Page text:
(Anti GAD-65 and anti insulin anti bodies)

Type 2 Diabetes mellitus + + + + - Normal Normal Normal Normal Acanthosis nigricans
MODY + + + - + Normal Normal Normal Normal N -
Psychogenic polydipsia + + - - - Normal Normal Normal Normal Normal Normal Normal -
Diabetes insipidus + + - - - Normal Normal Normal Normal Normal Normal Normal -
Transient hyperglycemia - - - - - Normal Normal Normal Normal N/ In hospitalized patients especially in ICU and CCU
Steroid therapy + - - - + Normal Normal N/ N/ Acanthosis nigricans,
RTA 1 - - - + - Normal Normal Normal Normal Normal Normal Hypokalemia, nephrolithiasis
Glucagonoma - - - - - Normal Normal Normal - Normal Normal Necrolytic migratory erythema
Cushing syndrome - - - - + - Normal N/ Normal Normal Moon face, obesity, buffalo hump, easy bruisibility


Acute complications

Chronic complications




Other organs[6]

  • For more information on maternal complications of gestational diabetes click here.
  • For more information on fetal complications of gestational diabetes click here.


Diabetes mellitus type 1 and type 2

American Diabetes Association Diabetes Diagnostic Criteria 2018 (DO NOT EDIT)

ADA evidence-grading system for “Standards of Medical Care in Diabetes”
Level of evidence Description
  • Clear evidence from well-conducted, generalizable randomized controlled trials that are adequately powered, including
    • Evidence from a well-conducted multi-center trial
    • Evidence from a meta-analysis that incorporated quality ratings in the analysis
  • Compelling non-experimental evidence, i.e., “all or none” rule developed by the Center for Evidence-Based Medicine at the University of Oxford.
  • Supportive evidence from well-conducted randomized controlled trials that are adequately powered, including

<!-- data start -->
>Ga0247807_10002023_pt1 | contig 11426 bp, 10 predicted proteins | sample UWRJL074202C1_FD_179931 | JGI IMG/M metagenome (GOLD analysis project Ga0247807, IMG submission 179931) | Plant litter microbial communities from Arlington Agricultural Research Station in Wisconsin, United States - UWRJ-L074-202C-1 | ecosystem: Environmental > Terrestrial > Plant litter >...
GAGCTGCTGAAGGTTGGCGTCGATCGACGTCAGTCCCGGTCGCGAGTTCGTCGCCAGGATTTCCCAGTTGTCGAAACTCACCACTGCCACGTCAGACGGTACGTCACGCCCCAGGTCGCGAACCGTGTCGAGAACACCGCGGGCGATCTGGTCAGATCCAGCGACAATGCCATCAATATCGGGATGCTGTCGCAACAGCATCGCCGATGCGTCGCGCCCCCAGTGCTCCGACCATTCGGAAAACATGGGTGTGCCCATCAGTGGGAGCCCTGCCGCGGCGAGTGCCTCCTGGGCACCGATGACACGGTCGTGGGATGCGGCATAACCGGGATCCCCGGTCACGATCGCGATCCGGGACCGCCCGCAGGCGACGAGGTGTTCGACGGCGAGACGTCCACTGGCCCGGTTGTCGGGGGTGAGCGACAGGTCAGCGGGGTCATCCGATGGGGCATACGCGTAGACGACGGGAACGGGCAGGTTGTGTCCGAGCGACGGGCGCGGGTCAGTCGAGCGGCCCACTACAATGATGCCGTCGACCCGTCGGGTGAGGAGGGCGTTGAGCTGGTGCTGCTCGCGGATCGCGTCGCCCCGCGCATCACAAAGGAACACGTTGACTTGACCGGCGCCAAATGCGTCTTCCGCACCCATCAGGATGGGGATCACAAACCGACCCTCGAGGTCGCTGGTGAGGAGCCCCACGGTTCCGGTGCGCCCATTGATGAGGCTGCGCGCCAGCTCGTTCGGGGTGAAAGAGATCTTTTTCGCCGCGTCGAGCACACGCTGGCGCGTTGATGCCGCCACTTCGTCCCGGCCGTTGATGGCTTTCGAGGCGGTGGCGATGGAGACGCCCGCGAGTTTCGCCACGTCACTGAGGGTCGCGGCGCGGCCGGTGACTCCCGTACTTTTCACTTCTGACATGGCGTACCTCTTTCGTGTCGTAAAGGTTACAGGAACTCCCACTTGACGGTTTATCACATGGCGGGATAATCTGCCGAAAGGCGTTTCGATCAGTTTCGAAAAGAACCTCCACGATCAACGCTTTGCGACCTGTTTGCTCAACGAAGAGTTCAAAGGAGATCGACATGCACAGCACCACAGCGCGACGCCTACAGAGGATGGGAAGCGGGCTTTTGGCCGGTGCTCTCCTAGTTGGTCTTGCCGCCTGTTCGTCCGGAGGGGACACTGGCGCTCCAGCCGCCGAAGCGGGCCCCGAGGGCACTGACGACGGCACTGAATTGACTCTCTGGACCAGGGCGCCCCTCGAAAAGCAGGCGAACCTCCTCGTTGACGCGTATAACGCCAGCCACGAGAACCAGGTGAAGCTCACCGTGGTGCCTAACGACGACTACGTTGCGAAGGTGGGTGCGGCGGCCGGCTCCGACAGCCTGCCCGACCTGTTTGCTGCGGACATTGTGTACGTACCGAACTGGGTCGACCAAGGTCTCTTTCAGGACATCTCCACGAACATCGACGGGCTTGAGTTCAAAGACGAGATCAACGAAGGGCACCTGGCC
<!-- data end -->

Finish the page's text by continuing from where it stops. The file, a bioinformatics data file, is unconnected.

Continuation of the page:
• Evidence from a well-conducted trial at one or more institutions
    • Evidence from a meta-analysis that incorporated quality ratings in the analysis
  • Supportive evidence from poorly controlled or uncontrolled studies
  • Conflicting evidence with the weight of evidence supporting the recommendation
  • Supportive evidence from poorly controlled or uncontrolled studies
  • Conflicting evidence with the weight of evidence supporting the recommendation
E Expert consensus or clinical experience

†:Random is defined as without regard to time since the last meal.

‡:Fasting is defined as no caloric intake for at least 8 hours.

¶:The test should be performed using a glucose load containing the equivalent of 75 g anhydrous glucose dissolved in water, not recommended for routine clinical use.

American Diabetes Association Diabetes Diagnostic Criteria 2018 (DO NOT EDIT)[6]

Criteria for the diagnosis of diabetes
FPG ≥126 mg/dL (7.0 mmol/L). Fasting is defined as no caloric intake for at least 8 hours.
2-h Plasma Glucose (PG) ≥200 mg/dL (11.1 mmol/L) during an OGTT. The test should be performed as described